Firsthand Look: How UNICEF Supports Children in Zambia
A UNICEF USA staffer reflects on a recent visit to rural Zambia to see education, health and nutrition programs in action. "I saw how, in order to reach families with the greatest needs, UNICEF has to be adaptable and flexible."
Integrated, community-based approaches to delivering for children
"You cannot divide a child into parts," Malti Gandhi, UNICEF’s Deputy Representative in Zambia, told our group shortly after we arrived for what would be a week-long introduction to UNICEF's programs in the country.
The line would resonate with me throughout my visit to classrooms, rural health posts and nutrition centers serving children and families in some of the most vulnerable communities.
Zambia has one of the world’s youngest populations, with 48 percent aged 14 or younger. In rural areas, over 80 percent of children live in poverty, compared to 60 percent nationwide.
Children and adolescents in Zambia face diverse challenges, so UNICEF takes an integrated approach to service delivery — working in communities with local partners to provide the support and protection they need to thrive, while building local capacities to drive sustainable impact.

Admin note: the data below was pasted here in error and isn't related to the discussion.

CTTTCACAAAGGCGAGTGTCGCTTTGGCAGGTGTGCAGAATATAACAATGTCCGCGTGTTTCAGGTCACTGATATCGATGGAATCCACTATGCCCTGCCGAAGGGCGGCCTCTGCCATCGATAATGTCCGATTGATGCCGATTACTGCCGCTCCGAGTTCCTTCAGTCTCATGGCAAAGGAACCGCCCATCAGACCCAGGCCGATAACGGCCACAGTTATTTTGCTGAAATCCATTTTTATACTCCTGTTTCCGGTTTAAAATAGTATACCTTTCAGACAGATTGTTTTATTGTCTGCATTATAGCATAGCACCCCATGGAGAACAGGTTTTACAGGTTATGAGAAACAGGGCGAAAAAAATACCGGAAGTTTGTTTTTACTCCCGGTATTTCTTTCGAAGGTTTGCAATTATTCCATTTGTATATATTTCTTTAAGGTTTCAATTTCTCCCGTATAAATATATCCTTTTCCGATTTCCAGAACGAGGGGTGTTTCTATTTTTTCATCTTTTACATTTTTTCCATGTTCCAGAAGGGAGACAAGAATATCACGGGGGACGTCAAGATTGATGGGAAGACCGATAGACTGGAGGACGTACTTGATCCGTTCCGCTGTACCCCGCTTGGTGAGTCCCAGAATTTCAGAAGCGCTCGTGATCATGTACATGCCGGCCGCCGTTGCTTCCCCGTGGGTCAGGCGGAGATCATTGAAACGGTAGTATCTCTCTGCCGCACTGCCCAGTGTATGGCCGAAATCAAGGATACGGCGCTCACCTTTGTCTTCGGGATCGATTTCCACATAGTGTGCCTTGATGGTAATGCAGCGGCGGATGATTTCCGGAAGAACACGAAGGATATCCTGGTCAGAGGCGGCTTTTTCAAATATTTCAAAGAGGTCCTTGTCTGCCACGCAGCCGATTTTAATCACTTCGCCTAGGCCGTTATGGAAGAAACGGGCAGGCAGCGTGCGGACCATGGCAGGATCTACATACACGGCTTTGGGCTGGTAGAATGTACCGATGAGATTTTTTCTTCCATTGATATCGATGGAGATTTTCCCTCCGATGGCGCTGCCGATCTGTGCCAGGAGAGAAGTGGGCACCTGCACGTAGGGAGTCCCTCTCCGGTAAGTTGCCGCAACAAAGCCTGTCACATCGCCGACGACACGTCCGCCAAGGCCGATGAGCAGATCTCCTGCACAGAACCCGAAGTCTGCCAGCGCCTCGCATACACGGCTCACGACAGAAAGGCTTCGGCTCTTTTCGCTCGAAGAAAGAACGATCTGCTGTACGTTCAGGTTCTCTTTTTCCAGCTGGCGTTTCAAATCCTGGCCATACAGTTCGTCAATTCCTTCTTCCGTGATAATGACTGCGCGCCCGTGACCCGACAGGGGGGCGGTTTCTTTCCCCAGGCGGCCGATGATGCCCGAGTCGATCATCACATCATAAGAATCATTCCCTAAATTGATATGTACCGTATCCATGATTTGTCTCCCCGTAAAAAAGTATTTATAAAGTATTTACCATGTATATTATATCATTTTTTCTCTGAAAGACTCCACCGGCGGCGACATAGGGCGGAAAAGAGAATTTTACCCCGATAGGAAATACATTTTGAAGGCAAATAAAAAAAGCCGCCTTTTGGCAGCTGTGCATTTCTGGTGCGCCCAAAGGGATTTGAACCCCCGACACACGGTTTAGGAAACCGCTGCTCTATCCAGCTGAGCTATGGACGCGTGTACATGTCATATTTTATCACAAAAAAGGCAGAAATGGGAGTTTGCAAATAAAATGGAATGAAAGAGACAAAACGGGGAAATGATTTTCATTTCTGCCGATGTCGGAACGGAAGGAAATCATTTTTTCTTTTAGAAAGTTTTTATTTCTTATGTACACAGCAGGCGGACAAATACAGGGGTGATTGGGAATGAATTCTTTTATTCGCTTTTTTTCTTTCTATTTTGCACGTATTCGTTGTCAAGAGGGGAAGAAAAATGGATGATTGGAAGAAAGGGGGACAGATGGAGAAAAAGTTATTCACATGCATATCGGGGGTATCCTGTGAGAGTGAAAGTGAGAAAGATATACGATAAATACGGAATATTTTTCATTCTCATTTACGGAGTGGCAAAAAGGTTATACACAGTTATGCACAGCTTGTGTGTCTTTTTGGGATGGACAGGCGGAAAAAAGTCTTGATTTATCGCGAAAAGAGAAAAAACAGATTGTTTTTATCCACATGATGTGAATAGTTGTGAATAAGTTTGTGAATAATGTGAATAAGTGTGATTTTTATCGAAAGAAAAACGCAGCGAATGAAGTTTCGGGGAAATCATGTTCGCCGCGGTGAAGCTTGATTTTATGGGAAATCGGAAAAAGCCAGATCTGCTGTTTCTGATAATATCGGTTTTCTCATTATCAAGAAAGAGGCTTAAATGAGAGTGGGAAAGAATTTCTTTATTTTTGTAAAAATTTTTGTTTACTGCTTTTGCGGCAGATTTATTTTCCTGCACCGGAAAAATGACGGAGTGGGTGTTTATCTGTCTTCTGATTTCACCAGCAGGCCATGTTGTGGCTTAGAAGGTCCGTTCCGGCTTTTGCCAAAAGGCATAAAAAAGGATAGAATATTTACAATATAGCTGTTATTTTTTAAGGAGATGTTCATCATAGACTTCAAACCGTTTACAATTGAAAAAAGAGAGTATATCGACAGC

An education program that provides catch-up classes
In a classroom at the Bimbe School in the Chongwe district of Lusaka province, Zambia, girls and boys in blue uniforms work together in groups. When one student calls out a 3-digit number in English, the others pause to think for a moment, then move quickly to show the corresponding number from a set of place value cards. The first one to display the correct answer yells out — "Bingo!" — and the group cheers. The next student calls out a number, and a new round begins.
The activity is part of a Catch-up learning program that UNICEF supports in Lusaka and other provinces in partnership with local educators. The goal: to provide students with targeted remedial instruction and accelerate their learning, with a focus on literacy and numeracy skills.
Launched with UNICEF Core Resources, a flexible funding source, the Catch-up program has been credited with helping to boost national literacy rates among children from 37 percent to 52 percent.
Through Catch-up, teachers are trained in play-based learning methodologies and commit to an extra hour of instruction to work with students who are performing below grade level. They evaluate and group learners based on their skill levels and perform assessments throughout the year to track their progress.
From what we observed during our visit — the energetic way teacher Annie Phiri would demonstrate each mini lesson, then pivot her students to tactile activities to practice what they had learned; the students' eagerness as each endeavored to master a new skill — we could see why there is interest in expanding the program.
UNICEF is supporting teachers, administrators and municipal leaders in Zambia to institutionalize the program by integrating Catch-up classes across Zambia's national education system. The hope is to ultimately reach every child who has fallen behind, get their learning back on track and provide a pathway to success.